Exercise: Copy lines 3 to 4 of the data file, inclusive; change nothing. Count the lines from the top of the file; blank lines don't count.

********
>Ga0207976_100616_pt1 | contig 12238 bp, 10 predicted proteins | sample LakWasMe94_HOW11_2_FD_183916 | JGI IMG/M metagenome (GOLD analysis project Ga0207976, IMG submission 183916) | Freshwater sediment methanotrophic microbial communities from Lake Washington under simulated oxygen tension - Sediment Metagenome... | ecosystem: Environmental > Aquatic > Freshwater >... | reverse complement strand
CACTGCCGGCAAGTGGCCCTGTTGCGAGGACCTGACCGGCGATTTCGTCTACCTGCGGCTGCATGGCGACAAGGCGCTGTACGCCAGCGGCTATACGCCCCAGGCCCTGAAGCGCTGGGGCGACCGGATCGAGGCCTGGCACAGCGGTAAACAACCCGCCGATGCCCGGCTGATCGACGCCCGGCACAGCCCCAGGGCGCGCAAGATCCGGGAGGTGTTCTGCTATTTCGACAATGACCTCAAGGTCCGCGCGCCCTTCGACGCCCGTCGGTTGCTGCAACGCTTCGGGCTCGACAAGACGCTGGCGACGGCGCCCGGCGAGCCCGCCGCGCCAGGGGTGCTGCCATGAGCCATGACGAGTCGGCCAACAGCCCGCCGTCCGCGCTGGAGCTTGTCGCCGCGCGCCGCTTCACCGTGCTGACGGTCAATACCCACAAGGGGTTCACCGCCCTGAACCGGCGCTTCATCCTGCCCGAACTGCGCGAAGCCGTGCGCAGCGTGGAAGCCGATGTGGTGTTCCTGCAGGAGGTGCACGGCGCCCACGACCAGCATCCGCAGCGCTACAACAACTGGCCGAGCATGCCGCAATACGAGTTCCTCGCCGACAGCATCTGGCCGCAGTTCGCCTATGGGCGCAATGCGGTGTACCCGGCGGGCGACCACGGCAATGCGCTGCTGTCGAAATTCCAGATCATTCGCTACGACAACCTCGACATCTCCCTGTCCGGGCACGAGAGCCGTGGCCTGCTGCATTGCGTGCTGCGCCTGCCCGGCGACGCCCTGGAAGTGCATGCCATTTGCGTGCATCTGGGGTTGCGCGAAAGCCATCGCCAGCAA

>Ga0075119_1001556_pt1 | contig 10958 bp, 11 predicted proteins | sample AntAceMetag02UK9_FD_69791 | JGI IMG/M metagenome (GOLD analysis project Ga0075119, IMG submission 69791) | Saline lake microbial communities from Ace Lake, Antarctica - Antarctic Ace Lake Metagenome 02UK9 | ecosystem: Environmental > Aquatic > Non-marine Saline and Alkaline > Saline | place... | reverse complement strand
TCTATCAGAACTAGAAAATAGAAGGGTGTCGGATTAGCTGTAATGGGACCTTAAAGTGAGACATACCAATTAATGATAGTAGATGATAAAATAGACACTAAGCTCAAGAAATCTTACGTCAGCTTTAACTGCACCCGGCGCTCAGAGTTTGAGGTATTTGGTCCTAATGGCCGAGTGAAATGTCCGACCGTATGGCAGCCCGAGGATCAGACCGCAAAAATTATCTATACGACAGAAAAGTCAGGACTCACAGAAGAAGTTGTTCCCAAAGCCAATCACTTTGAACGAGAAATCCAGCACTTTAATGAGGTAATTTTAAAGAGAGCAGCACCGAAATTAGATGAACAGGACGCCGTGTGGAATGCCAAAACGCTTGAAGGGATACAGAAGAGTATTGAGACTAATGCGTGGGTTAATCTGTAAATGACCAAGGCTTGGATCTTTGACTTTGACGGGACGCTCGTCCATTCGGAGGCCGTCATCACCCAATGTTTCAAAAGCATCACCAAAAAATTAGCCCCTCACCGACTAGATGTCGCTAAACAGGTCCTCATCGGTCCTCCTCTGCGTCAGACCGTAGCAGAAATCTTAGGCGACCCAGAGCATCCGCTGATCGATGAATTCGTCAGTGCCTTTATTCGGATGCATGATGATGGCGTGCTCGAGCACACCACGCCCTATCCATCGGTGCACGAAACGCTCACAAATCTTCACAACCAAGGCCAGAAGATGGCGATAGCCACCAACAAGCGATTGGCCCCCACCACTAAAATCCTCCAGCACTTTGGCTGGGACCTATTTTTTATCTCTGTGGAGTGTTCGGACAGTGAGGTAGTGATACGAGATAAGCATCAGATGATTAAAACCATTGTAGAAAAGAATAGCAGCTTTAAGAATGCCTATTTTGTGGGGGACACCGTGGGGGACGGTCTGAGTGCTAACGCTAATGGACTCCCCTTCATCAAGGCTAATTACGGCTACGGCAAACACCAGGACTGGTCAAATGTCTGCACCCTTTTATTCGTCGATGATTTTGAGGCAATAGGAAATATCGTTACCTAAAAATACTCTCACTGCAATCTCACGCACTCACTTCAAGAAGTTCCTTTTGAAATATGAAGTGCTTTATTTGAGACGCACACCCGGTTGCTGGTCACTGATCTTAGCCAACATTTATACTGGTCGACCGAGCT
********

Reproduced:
>Ga0075119_1001556_pt1 | contig 10958 bp, 11 predicted proteins | sample AntAceMetag02UK9_FD_69791 | JGI IMG/M metagenome (GOLD analysis project Ga0075119, IMG submission 69791) | Saline lake microbial communities from Ace Lake, Antarctica - Antarctic Ace Lake Metagenome 02UK9 | ecosystem: Environmental > Aquatic > Non-marine Saline and Alkaline > Saline | place... | reverse complement strand
TCTATCAGAACTAGAAAATAGAAGGGTGTCGGATTAGCTGTAATGGGACCTTAAAGTGAGACATACCAATTAATGATAGTAGATGATAAAATAGACACTAAGCTCAAGAAATCTTACGTCAGCTTTAACTGCACCCGGCGCTCAGAGTTTGAGGTATTTGGTCCTAATGGCCGAGTGAAATGTCCGACCGTATGGCAGCCCGAGGATCAGACCGCAAAAATTATCTATACGACAGAAAAGTCAGGACTCACAGAAGAAGTTGTTCCCAAAGCCAATCACTTTGAACGAGAAATCCAGCACTTTAATGAGGTAATTTTAAAGAGAGCAGCACCGAAATTAGATGAACAGGACGCCGTGTGGAATGCCAAAACGCTTGAAGGGATACAGAAGAGTATTGAGACTAATGCGTGGGTTAATCTGTAAATGACCAAGGCTTGGATCTTTGACTTTGACGGGACGCTCGTCCATTCGGAGGCCGTCATCACCCAATGTTTCAAAAGCATCACCAAAAAATTAGCCCCTCACCGACTAGATGTCGCTAAACAGGTCCTCATCGGTCCTCCTCTGCGTCAGACCGTAGCAGAAATCTTAGGCGACCCAGAGCATCCGCTGATCGATGAATTCGTCAGTGCCTTTATTCGGATGCATGATGATGGCGTGCTCGAGCACACCACGCCCTATCCATCGGTGCACGAAACGCTCACAAATCTTCACAACCAAGGCCAGAAGATGGCGATAGCCACCAACAAGCGATTGGCCCCCACCACTAAAATCCTCCAGCACTTTGGCTGGGACCTATTTTTTATCTCTGTGGAGTGTTCGGACAGTGAGGTAGTGATACGAGATAAGCATCAGATGATTAAAACCATTGTAGAAAAGAATAGCAGCTTTAAGAATGCCTATTTTGTGGGGGACACCGTGGGGGACGGTCTGAGTGCTAACGCTAATGGACTCCCCTTCATCAAGGCTAATTACGGCTACGGCAAACACCAGGACTGGTCAAATGTCTGCACCCTTTTATTCGTCGATGATTTTGAGGCAATAGGAAATATCGTTACCTAAAAATACTCTCACTGCAATCTCACGCACTCACTTCAAGAAGTTCCTTTTGAAATATGAAGTGCTTTATTTGAGACGCACACCCGGTTGCTGGTCACTGATCTTAGCCAACATTTATACTGGTCGACCGAGCT